Eva Jiřičná: The first lady of Czech architecture
The modern Orangery at Prague Castle or the ultra-modern Congress Centre in Zlín. Eva Jiřičná’s distinctive style is instantly recognisable. This star of Czech architecture, who works all over the world and turns 85 years old on 3 March, loves simplicity and clean lines. She loves to work with glass, even in places where you might not expect it. Join us on a tour of some of her iconic buildings here in Czechia.

A native of Zlín, a worldwide star

Although architect Eva Jiřičná was born in Zlín, the city of footwear king Tomáš Baťa, she has spent her entire life working all over the world. She runs her two AI Design architectural studios: one in Prague and the other in London. Eva Jiřičná's projects bear the hallmark of originality, and her illuminated interiors adorn luxury stores and hotels, private apartments, bridges and offices throughout the world.

Photo: AI Design

Her clients include members of the aristocracy and successful business leaders. Another of Jiřičná’s characteristic touches is her use of tension cables for her famous glass staircases, such as in the Hotel Josef, so highly acclaimed by design buffs, and the Café Purkyně, both in Prague.

Jiřičná’s work in Czechia includes the modern Orangery, a steel-framed greenhouse, near the Deer Moat at Prague Castle, the interiors of the Dancing House in Prague, the Černá labuť café above the Bílá labuť department store in Prague, the Maximilian hotel in Prague, and a pedestrian footbridge in Brno. For her hometown of Zlín she designed the Congress Centre, the University Centre and the Faculty of Humanities of the Tomas Bata University.

Photo: AI Design

We invite you to places in Czechia designed by this petite elegant lady with her broad smile, acclaimed as an architect the world over.

Prague Castle

Eva Jiřičná was also one of the artists who helped former President Václav Havel improve the area of  Prague Castle. She designed the Orangery, the most modern building of the Royal Garden, which you can find right above the Deer Moat, next to the Ball Games Hall. The almost ninety-metre-long glass tube with stainless steel frame was built in 1999 in place of an older greenhouse, and it instantly catches one’s eye with its modern design. Did you know that citrus trees, almond trees, and other thermophilic crops were grown there by the royal gardeners during the reign of Rudolph II? You can tour the interiors of the Orangery daily during the season.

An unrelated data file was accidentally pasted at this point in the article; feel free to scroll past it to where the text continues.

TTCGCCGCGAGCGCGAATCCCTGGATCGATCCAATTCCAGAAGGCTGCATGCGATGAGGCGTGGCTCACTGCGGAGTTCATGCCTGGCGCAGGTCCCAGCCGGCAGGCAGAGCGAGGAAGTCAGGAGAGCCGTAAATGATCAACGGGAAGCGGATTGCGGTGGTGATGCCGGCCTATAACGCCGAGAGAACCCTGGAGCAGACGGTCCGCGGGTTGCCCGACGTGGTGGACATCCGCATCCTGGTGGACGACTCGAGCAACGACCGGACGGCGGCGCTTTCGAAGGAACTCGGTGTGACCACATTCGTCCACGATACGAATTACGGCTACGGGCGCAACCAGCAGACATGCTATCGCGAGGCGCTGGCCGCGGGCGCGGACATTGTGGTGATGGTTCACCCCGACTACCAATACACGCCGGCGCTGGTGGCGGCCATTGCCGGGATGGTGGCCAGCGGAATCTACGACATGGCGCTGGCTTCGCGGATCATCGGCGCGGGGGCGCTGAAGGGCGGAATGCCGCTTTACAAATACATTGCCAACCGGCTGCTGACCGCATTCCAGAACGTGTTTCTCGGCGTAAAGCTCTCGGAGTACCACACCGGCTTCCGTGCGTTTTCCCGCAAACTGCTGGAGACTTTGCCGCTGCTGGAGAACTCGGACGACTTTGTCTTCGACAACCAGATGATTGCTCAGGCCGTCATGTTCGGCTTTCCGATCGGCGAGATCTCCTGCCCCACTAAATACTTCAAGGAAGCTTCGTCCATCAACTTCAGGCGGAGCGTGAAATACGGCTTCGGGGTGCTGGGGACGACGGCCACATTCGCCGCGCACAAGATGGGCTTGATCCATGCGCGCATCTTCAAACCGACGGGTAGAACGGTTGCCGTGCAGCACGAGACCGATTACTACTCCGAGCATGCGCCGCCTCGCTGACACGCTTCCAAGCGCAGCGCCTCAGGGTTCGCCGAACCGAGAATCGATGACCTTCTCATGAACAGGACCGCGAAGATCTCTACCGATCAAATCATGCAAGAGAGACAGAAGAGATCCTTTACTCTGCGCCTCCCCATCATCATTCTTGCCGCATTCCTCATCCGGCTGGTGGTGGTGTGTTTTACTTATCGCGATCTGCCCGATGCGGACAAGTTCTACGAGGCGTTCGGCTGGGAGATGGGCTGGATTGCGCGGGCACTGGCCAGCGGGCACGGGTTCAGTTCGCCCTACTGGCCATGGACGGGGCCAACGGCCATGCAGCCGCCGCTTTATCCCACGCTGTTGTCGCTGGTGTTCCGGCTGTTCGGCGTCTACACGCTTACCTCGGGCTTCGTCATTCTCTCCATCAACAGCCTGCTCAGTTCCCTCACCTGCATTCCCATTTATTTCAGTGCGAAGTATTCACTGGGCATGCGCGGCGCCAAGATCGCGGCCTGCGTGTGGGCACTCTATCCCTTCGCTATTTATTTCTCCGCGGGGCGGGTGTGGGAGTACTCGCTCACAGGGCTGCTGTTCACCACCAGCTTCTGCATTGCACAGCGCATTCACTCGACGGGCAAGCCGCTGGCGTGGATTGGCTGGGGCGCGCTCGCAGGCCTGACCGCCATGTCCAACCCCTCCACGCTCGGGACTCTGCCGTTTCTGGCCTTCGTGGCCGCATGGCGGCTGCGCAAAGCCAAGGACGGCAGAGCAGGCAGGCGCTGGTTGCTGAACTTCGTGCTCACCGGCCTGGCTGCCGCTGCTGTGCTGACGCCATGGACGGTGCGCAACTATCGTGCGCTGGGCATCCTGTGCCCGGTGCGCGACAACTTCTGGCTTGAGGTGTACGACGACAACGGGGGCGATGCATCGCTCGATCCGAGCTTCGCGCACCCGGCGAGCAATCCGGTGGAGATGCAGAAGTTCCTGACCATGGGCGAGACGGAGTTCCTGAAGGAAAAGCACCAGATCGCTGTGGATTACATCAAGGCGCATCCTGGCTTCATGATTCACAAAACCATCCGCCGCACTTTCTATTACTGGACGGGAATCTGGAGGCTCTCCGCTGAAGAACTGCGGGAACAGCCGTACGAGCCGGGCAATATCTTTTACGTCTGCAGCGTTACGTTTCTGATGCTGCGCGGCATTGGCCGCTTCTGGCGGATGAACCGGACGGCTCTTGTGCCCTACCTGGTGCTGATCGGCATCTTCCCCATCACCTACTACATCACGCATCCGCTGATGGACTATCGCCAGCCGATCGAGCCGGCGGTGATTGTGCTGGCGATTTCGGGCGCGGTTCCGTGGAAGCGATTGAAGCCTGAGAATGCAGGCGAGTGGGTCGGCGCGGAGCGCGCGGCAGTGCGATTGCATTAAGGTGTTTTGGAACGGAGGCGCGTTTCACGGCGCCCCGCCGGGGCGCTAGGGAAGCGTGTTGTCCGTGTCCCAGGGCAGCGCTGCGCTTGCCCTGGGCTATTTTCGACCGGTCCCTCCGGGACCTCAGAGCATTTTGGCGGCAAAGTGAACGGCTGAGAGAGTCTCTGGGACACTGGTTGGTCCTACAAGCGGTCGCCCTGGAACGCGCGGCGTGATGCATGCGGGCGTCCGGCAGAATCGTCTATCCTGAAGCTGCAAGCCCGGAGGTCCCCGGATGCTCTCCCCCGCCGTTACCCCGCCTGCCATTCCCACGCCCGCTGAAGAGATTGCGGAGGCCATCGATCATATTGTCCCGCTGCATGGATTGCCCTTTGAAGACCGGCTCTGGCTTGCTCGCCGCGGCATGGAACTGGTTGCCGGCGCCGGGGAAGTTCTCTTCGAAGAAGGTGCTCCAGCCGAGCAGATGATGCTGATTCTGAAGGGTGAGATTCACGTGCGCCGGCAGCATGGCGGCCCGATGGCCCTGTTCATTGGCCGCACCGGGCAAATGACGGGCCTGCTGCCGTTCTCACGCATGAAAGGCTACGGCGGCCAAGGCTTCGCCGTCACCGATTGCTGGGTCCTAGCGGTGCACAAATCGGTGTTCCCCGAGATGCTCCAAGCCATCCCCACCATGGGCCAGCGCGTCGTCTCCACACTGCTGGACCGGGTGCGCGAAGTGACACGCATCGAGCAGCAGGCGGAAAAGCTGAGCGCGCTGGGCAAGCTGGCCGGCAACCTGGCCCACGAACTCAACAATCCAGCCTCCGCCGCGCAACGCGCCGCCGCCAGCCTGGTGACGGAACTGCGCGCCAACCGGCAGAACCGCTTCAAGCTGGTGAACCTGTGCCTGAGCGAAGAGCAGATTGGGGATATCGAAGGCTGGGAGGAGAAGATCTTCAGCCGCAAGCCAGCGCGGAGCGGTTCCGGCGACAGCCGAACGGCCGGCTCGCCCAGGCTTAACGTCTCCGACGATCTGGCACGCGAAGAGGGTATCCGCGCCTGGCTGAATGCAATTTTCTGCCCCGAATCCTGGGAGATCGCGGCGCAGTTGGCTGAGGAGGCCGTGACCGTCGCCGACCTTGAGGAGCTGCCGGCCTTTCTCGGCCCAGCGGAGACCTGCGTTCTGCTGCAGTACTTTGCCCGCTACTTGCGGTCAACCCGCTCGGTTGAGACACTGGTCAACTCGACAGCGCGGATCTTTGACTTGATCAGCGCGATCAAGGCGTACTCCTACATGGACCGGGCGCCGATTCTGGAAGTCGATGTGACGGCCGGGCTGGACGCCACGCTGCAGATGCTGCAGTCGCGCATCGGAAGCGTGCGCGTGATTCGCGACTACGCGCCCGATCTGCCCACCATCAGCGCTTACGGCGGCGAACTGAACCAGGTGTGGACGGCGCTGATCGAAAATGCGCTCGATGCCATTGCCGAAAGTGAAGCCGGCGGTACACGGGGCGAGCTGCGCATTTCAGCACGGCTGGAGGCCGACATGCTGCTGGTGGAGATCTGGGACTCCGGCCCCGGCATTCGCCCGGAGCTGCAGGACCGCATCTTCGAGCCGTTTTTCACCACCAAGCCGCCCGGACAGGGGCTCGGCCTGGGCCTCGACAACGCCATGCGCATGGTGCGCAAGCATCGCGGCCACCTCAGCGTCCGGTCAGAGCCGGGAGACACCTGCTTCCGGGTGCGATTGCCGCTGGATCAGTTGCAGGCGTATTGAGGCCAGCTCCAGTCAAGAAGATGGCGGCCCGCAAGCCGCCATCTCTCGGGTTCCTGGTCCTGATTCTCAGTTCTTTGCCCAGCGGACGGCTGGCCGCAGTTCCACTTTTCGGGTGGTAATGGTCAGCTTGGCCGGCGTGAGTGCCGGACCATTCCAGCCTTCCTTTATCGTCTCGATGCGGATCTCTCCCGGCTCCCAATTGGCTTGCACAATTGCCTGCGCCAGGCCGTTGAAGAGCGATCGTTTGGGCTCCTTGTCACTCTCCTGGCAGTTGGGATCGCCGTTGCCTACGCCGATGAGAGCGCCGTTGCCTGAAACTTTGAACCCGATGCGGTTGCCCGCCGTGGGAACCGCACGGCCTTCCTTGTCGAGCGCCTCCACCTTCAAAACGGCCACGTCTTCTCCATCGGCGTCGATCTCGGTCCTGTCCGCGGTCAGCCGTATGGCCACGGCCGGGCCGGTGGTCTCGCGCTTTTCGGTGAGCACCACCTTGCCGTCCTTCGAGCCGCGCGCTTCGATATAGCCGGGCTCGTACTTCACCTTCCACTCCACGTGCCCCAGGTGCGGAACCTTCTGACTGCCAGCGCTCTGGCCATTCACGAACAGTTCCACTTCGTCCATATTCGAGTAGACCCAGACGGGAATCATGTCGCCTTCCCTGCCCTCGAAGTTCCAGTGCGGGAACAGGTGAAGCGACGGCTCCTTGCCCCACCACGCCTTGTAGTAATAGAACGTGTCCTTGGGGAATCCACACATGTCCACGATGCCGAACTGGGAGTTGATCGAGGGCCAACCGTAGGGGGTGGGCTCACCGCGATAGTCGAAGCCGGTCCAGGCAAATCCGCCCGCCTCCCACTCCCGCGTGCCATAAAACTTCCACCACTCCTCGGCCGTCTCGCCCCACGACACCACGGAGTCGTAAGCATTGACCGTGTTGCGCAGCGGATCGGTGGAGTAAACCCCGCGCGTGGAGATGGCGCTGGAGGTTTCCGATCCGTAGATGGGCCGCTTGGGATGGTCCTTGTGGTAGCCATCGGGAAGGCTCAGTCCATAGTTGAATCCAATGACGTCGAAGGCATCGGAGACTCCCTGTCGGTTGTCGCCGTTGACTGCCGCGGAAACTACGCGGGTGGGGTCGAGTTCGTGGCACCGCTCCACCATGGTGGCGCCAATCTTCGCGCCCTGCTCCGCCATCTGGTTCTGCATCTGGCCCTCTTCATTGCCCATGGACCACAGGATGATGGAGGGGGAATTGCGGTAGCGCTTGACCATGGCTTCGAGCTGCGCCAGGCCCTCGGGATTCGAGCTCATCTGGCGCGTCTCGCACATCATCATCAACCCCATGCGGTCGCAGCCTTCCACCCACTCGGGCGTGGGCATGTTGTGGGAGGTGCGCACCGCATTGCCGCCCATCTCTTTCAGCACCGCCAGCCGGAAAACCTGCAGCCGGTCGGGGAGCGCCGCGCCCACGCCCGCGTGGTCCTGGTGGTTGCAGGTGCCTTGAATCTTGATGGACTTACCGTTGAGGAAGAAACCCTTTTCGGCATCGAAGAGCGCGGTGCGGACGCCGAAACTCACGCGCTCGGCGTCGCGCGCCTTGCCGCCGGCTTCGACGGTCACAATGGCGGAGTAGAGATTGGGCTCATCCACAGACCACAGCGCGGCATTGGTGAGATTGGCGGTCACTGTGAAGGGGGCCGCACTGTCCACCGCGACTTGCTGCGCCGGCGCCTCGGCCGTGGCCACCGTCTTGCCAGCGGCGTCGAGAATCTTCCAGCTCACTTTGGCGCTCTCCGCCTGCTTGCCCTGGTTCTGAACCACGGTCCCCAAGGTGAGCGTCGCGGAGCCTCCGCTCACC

Prague Crossroads

For the Václav and Dagmar Havel Foundation, Vize 97, Eva Jiřičná modified the interiors of the Gothic Church of St Anna, which is a part of the former Dominican convent in the Old Town in Prague. The multicultural centre known as the Prague Crossroads was created there, which, among other purposes, serves as a gallery where you can see many works of art such as the sculpture Annunciation by sculptor Olbram Zoubek, vases by glass artist Bořek Šípek, the installation Václav Havel’s Wheels of Time by conceptual artist Daniel Pešta, several works by sculptor Kurt Gebauer, and A Heart for Václav Havel, an object made from candles lit in streets and squares all over the Czech Republic when Václav Havel died.

Prague: Hotels Josef and Maximillian

‘I find the light and working with light inside objects fascinating. Lightness, transparency, and materials in their pure form,’ Eva Jiřičná says. This applies 100% to the Hotel Josef, located on one of the streets in the historic centre of Prague, right in the heart of the Old Town.

The modern, spacious, and perfectly illuminated hotel surprises with minimalism, pure lines, as well as genius forms. The architect not only designed the building, but also the interiors, including the furnishings, textiles, and other details. This first-ever design hotel in the former Eastern Bloc countries received many awards. Eva Jiřičná also participated in the reconstruction of the Hotel Maximillian on Haštalská Street.

Prague Cafés

If you are not planning to visit the hotels, go to one of the cafés where Eva Jiřičná left a distinctive trace. You can admire the dazzling glass spiral staircase in the modern two-storey Café Purkyně in the Lékařský dům building at I. P. Pavlova Square or the view of the Prague roofs from the Černá labuť café, which refers to the building next door, the Bílá labuť department store in New Town.

Lifelong motto

And one thought to end with, or rather Eva Jiřičná’s lifelong motto: “If one thought only of everyday reality, life would have no meaning. There are two fundamental traits we learn from fairy tales: optimism and a sense of humour.”